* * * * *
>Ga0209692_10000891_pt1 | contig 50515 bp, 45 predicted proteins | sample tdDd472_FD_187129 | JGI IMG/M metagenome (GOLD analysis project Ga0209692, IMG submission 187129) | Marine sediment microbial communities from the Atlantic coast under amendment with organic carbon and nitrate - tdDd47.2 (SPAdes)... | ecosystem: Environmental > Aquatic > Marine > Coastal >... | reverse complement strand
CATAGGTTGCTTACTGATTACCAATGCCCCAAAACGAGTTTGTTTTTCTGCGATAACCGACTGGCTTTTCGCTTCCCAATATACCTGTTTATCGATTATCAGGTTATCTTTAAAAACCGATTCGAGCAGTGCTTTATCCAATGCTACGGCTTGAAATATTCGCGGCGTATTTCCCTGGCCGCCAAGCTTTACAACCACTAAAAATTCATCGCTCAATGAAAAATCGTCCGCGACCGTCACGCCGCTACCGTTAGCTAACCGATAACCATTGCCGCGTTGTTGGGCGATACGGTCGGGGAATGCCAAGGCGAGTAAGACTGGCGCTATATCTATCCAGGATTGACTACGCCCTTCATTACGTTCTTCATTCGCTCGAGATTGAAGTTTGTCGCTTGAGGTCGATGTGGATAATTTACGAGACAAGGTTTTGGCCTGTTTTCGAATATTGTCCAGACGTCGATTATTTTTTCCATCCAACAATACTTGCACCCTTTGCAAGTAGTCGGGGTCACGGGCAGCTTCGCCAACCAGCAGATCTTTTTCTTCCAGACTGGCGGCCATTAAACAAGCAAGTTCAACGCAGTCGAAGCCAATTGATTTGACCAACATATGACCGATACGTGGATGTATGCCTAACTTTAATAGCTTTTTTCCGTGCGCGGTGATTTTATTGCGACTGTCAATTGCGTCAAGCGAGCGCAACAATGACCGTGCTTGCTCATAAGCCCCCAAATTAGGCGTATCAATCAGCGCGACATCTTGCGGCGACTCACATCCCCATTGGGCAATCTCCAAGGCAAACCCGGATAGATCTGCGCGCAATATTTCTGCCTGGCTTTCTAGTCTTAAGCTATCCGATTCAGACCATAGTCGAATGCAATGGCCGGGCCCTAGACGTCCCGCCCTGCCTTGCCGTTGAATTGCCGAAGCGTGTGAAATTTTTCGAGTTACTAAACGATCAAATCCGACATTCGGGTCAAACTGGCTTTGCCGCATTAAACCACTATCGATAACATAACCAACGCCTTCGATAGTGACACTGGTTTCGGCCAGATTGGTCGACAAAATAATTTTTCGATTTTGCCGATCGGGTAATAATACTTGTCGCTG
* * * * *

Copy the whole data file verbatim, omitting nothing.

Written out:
>Ga0209692_10000891_pt1 | contig 50515 bp, 45 predicted proteins | sample tdDd472_FD_187129 | JGI IMG/M metagenome (GOLD analysis project Ga0209692, IMG submission 187129) | Marine sediment microbial communities from the Atlantic coast under amendment with organic carbon and nitrate - tdDd47.2 (SPAdes)... | ecosystem: Environmental > Aquatic > Marine > Coastal >... | reverse complement strand
CATAGGTTGCTTACTGATTACCAATGCCCCAAAACGAGTTTGTTTTTCTGCGATAACCGACTGGCTTTTCGCTTCCCAATATACCTGTTTATCGATTATCAGGTTATCTTTAAAAACCGATTCGAGCAGTGCTTTATCCAATGCTACGGCTTGAAATATTCGCGGCGTATTTCCCTGGCCGCCAAGCTTTACAACCACTAAAAATTCATCGCTCAATGAAAAATCGTCCGCGACCGTCACGCCGCTACCGTTAGCTAACCGATAACCATTGCCGCGTTGTTGGGCGATACGGTCGGGGAATGCCAAGGCGAGTAAGACTGGCGCTATATCTATCCAGGATTGACTACGCCCTTCATTACGTTCTTCATTCGCTCGAGATTGAAGTTTGTCGCTTGAGGTCGATGTGGATAATTTACGAGACAAGGTTTTGGCCTGTTTTCGAATATTGTCCAGACGTCGATTATTTTTTCCATCCAACAATACTTGCACCCTTTGCAAGTAGTCGGGGTCACGGGCAGCTTCGCCAACCAGCAGATCTTTTTCTTCCAGACTGGCGGCCATTAAACAAGCAAGTTCAACGCAGTCGAAGCCAATTGATTTGACCAACATATGACCGATACGTGGATGTATGCCTAACTTTAATAGCTTTTTTCCGTGCGCGGTGATTTTATTGCGACTGTCAATTGCGTCAAGCGAGCGCAACAATGACCGTGCTTGCTCATAAGCCCCCAAATTAGGCGTATCAATCAGCGCGACATCTTGCGGCGACTCACATCCCCATTGGGCAATCTCCAAGGCAAACCCGGATAGATCTGCGCGCAATATTTCTGCCTGGCTTTCTAGTCTTAAGCTATCCGATTCAGACCATAGTCGAATGCAATGGCCGGGCCCTAGACGTCCCGCCCTGCCTTGCCGTTGAATTGCCGAAGCGTGTGAAATTTTTCGAGTTACTAAACGATCAAATCCGACATTCGGGTCAAACTGGCTTTGCCGCATTAAACCACTATCGATAACATAACCAACGCCTTCGATAGTGACACTGGTTTCGGCCAGATTGGTCGACAAAATAATTTTTCGATTTTGCCGATCGGGTAATAATACTTGTCGCTG